Sauce gives allusion beef if prepared as ‘well done’

On Christmas Day, I’ll serve some of my in-law’s traditional dishes, but not others. Following tradition, beef was the centerpiece of my in-law’s meal.

Oxford’s Farmers Market has some awesome vendors of Earth-friendly humanely raised animal products. I am serving filet from Caraway Farm.

I love my in-laws, but they do prefer beef cooked well done. “Well done” beef is an oxymoron. Beef should be cooked no more than medium rare or pink.

If you face this situation, discretely roast the beef only until rare, but serve “well done.” Here’s how.

Prepare a rich full-flavored sauce for the beef. Mince garlic and onions, slice mushrooms and red peppers (all locally procured, of course), and cook gently in a pan with olive oil. Add some red wine to the pan and simmer until the beef is cooked.

Slice the beef that you have discretely roasted only to rare, place the pieces in the wine sauce, and simmer until serving. If you slice the beef on a cutting board with grooves, collect full-flavored beef essence to add to the pan.

The sauce made dark by red wine gives the beef slices a well-done appearance, as preferred by the family. But the beef is still tender, unlike its condition had it actually been cooked to well done.

The traditional Christmas dessert that I’ve inherited from my Romanian in-laws is called placinta, which is the Romanian word for “pie.” The word comes from the Latin placenta, which translates as cake rather than pie.

The recipe I inherited fed a large family, but given our smaller numbers, I reduced the ingredients to fit a 6-inch springform pan. Further deviating from family tradition, I substituted a crunchy shell for soft dough.

Melt 5 tablespoons sweet unsalted butter and let cool but not re-harden. Add 2 tablespoons sugar, 1/8 teaspoon almond extract, 1/8 teaspoon vanilla extra, a pinch of fine sea salt, and 2/3 cup unbleached organic pastry flour, and form into a soft cookie-like dough.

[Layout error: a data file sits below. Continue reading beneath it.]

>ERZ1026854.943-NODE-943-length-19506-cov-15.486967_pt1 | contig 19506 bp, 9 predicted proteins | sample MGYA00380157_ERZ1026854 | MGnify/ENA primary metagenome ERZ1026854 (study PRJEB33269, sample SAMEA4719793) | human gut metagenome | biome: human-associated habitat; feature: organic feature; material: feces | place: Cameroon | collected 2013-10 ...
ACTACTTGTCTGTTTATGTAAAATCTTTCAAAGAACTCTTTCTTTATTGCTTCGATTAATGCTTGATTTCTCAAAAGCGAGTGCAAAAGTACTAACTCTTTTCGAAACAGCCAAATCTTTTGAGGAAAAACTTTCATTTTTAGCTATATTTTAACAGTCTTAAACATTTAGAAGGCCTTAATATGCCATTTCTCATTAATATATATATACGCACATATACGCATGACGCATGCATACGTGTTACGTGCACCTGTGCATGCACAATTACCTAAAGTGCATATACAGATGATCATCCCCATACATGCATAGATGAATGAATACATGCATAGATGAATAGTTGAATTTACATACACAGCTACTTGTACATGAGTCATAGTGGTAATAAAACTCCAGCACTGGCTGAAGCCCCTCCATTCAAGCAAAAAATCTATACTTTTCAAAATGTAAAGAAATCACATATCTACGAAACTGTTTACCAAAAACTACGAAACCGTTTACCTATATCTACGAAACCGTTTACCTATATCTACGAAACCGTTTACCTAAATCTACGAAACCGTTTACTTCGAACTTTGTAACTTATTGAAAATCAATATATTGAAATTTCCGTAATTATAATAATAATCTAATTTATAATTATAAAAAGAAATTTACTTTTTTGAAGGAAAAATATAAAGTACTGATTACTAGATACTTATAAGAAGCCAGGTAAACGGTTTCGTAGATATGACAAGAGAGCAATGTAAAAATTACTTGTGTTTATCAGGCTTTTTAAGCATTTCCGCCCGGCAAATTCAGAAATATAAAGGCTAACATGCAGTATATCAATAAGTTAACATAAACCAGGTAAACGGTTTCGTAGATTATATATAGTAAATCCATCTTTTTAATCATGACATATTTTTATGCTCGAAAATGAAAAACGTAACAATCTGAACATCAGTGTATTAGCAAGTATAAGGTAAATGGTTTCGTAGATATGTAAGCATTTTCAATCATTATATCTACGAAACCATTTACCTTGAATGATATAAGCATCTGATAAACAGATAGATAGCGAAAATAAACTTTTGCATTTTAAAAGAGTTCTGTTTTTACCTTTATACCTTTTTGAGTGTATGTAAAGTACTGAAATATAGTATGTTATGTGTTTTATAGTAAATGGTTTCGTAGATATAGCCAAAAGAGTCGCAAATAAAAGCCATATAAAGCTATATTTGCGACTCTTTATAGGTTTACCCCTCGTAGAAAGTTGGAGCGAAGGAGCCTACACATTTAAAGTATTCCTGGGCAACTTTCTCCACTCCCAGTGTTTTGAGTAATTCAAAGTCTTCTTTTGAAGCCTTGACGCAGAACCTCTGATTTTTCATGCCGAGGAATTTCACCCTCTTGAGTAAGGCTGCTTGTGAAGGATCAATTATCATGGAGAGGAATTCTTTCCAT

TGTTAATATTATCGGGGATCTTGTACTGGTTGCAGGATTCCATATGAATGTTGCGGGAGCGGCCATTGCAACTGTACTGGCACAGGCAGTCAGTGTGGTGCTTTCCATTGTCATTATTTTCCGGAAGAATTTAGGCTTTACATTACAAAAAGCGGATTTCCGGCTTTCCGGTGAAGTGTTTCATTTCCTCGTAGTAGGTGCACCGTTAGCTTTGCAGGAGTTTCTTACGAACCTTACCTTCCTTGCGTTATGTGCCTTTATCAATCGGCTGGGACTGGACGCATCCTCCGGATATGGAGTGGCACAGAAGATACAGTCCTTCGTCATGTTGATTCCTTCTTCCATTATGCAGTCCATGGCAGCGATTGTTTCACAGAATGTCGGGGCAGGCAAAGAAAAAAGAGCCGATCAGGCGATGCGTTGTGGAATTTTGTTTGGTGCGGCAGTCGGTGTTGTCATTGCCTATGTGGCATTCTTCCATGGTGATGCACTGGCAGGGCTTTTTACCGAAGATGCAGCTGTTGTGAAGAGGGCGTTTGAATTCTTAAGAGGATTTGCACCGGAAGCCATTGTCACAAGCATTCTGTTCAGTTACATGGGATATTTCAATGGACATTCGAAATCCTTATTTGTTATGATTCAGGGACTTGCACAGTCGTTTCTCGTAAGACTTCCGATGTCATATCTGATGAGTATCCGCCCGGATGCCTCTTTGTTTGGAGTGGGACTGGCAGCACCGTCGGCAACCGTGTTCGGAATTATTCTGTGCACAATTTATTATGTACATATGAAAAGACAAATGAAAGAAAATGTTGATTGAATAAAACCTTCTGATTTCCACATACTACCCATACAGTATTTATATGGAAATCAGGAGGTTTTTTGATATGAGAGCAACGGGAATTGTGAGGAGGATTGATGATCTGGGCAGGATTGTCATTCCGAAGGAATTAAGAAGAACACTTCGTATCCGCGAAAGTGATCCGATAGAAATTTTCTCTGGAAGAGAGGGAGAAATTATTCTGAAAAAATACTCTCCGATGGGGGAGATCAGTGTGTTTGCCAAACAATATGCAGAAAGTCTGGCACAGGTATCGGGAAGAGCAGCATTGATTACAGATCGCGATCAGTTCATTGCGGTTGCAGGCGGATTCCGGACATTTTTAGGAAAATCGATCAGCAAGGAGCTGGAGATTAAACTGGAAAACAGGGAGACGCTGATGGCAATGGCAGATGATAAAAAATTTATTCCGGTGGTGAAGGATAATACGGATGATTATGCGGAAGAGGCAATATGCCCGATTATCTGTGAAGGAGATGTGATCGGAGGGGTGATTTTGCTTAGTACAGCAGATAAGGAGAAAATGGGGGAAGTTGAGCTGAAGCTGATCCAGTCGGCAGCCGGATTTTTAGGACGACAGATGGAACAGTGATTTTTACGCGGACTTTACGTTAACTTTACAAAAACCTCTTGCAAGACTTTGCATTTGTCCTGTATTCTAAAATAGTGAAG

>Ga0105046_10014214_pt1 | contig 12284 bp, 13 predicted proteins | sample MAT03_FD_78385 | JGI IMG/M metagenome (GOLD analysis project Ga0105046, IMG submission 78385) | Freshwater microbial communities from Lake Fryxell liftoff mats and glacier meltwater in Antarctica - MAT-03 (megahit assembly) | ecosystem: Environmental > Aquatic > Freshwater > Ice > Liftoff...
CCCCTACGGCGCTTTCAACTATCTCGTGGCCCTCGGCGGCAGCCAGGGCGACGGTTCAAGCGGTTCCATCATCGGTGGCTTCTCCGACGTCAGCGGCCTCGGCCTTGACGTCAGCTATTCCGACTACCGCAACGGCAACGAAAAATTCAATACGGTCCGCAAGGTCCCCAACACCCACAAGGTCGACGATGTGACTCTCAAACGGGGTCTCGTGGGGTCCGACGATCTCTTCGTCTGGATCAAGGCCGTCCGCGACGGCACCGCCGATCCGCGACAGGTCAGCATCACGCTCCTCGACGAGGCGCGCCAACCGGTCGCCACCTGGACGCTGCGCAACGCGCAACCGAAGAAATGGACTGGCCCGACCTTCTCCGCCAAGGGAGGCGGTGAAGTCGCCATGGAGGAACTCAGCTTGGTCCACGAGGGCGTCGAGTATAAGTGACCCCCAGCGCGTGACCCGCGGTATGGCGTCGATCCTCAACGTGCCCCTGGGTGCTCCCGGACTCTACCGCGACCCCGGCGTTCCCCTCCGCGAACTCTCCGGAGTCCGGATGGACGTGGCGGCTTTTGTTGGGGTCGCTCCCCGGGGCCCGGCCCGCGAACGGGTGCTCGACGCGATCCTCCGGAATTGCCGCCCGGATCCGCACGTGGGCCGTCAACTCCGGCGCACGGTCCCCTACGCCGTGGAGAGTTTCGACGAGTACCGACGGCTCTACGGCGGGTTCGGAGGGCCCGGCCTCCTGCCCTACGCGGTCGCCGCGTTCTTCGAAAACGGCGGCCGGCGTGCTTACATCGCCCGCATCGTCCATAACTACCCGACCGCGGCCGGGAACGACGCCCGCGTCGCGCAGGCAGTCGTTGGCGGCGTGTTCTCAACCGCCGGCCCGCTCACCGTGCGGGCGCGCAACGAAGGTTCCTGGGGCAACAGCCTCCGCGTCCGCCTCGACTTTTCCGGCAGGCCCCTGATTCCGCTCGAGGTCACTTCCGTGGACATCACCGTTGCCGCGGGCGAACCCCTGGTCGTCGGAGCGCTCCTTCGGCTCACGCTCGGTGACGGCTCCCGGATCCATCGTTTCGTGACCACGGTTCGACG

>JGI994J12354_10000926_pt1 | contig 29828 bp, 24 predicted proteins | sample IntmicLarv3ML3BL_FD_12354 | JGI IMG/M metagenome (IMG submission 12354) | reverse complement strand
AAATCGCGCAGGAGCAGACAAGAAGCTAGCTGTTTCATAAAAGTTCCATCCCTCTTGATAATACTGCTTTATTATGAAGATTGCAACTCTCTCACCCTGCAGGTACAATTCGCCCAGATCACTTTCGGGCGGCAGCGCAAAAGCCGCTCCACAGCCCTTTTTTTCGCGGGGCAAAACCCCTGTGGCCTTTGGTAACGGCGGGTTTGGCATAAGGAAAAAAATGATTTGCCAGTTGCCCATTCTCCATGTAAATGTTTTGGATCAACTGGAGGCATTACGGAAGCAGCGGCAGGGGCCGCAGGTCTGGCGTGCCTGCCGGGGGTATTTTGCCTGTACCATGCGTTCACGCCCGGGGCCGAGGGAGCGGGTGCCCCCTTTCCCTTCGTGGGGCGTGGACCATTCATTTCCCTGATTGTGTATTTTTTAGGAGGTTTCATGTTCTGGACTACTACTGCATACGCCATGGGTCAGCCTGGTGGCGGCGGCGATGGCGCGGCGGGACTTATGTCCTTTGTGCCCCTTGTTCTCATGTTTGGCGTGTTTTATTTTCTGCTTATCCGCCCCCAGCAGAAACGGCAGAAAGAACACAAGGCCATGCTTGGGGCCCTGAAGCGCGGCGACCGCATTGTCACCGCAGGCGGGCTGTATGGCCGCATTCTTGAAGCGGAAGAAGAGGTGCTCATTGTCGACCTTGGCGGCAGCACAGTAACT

Butter the sides and bottom of a 6-inch springform pan and press the dough evenly into the sides and bottom. Bake the shell for 12 minutes at 375.

Finely grind 2 tablespoons almonds, and when the shell is removed from the oven immediately sprinkle the ground almonds to cover the bottom. This adds flavor and also prevents the shell from getting soggy.

Meanwhile, mix with a blender 1/2 container (8 ounces) of cottage cheese, 1/2 container (6 ounces) of creme fraiche, 1 egg, 3 tablespoons sugar, and 1/8 teaspoon vanilla extract. Sprinkle with nutmeg and/or cinnamon and bake for 15 minutes.

I am forgoing another traditional food, sarmale, which is a cabbage roll stuffed with meat and rice and cooked for hours in sauerkraut. The long-gone generation speaking only Romanian had a grand time one Christmas night competing to show me the correct way to fold the cabbage leaves, demonstrating with cocktail napkins.

Merry Christmas (craciun fericit in Romanian).

MOON Co-op Grocery is Oxford’s consumer-owned full-service grocery featuring natural, local, organic, sustainable, and Earth-friendly products. MOON Co-op, located at 516 S. Locust St. in Oxford, is open to the public every day. Check it out online at

About the Author